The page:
## Wednesday, November 6, 2013

### Gauss's circle problem calculation without using the floor function

Gauss's circle problem is the one that asks given a circle of a certain radius centered at the origin, how many grid points are on the circle or inside of it. For example:
The graphic shows the answers for radius = 1, 2, 3 are 5, 13, 29 respectively.
One way to calculate how many there would be is to add 1 for every  point on the grid where the distance to the center is greater than the radius, and count how many times that happens checking every grid point. But that's really more of an algorithm...

I found this other way:
For example, this sum totals 113 for r=6 which is the correct value.

My reasoning was, if you look at the bottom right quadrant of the circle in question (disregarding the points on the axis) and and imagine all the vectors from those points to the point on the circle along the line to the origin,  you see vectors like this:
It ends up you can always tell from the sign of the y component of this vector whether the point in question is inside or outside of the circle. The  X above is the expression for the y component of this vector, derived by calculating the angle to a point from the origin and then finding the polar coordinates of a point that is that same angle from the origin but with a distance to the origin r, of the radius of the circle, and then converting back to cartesian coordinates and looking at the y component. I divide whatever this y value is by the absolute value to get either 1 if the point is inside the circle, 0 if it is on the circle, or -1 if it is outside.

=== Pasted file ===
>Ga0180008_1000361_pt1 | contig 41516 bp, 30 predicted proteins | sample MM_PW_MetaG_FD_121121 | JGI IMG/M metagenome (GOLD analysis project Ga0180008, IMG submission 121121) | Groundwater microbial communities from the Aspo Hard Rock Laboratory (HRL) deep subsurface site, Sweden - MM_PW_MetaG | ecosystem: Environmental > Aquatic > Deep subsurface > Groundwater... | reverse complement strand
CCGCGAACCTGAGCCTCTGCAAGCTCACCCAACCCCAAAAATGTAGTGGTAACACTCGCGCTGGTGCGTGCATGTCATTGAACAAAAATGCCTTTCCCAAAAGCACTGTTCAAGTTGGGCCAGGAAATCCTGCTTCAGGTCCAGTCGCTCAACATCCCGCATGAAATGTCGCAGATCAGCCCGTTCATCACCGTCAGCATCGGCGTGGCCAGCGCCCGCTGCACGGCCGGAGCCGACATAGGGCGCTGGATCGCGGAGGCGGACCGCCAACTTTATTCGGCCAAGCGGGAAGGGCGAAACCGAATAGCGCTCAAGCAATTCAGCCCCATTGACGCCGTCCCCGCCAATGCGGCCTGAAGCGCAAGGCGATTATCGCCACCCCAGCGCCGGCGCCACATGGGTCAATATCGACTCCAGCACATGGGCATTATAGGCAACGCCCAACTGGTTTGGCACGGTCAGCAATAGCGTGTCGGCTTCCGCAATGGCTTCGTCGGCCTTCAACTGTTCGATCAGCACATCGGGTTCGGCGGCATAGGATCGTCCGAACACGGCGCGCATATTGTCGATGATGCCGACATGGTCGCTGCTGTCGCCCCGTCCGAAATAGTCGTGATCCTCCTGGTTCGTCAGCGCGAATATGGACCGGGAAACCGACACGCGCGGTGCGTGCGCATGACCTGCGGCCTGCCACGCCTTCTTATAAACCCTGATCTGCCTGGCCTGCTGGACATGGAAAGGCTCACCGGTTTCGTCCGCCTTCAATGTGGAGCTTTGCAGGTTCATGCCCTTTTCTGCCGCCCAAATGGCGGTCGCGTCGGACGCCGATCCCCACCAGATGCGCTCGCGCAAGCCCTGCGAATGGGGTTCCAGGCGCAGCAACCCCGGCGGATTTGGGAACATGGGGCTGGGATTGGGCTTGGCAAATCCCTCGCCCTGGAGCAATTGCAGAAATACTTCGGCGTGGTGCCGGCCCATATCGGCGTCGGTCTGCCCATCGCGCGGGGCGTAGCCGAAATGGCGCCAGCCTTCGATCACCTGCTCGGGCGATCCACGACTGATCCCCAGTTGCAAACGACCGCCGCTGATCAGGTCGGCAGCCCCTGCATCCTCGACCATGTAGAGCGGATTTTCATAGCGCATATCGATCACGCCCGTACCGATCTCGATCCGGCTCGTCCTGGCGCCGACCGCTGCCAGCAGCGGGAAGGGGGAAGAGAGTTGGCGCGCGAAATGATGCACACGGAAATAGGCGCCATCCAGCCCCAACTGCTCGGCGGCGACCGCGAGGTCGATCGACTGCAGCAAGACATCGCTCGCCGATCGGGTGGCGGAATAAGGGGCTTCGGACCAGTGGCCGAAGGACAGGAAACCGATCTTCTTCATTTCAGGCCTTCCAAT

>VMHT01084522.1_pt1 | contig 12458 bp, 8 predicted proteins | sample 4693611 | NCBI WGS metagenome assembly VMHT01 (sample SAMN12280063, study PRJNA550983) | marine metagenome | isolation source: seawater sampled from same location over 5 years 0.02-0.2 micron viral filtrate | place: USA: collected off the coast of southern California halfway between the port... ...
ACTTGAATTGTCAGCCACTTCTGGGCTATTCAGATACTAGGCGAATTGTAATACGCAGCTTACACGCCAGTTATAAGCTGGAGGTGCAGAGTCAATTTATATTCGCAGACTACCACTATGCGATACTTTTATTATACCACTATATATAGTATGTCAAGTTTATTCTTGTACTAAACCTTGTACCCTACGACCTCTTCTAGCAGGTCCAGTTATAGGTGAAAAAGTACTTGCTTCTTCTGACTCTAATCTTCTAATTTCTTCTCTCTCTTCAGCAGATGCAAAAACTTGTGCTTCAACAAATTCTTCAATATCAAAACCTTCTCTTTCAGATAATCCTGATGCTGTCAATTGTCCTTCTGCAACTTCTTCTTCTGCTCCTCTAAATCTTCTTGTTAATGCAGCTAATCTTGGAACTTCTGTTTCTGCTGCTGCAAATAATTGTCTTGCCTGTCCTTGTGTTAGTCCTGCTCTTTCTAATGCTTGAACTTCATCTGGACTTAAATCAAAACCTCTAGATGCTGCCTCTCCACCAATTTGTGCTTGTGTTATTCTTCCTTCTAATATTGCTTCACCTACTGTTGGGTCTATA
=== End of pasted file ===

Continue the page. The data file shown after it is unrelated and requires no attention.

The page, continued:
The final expression is totalling these values up and solving for how many must be inside the whole circle from that sum.

Unfortunately it's harder to get rid of the absolute value and it didn't happen that there was a closed form sum for the double sum over the grid, but I still think it's an interesting approach.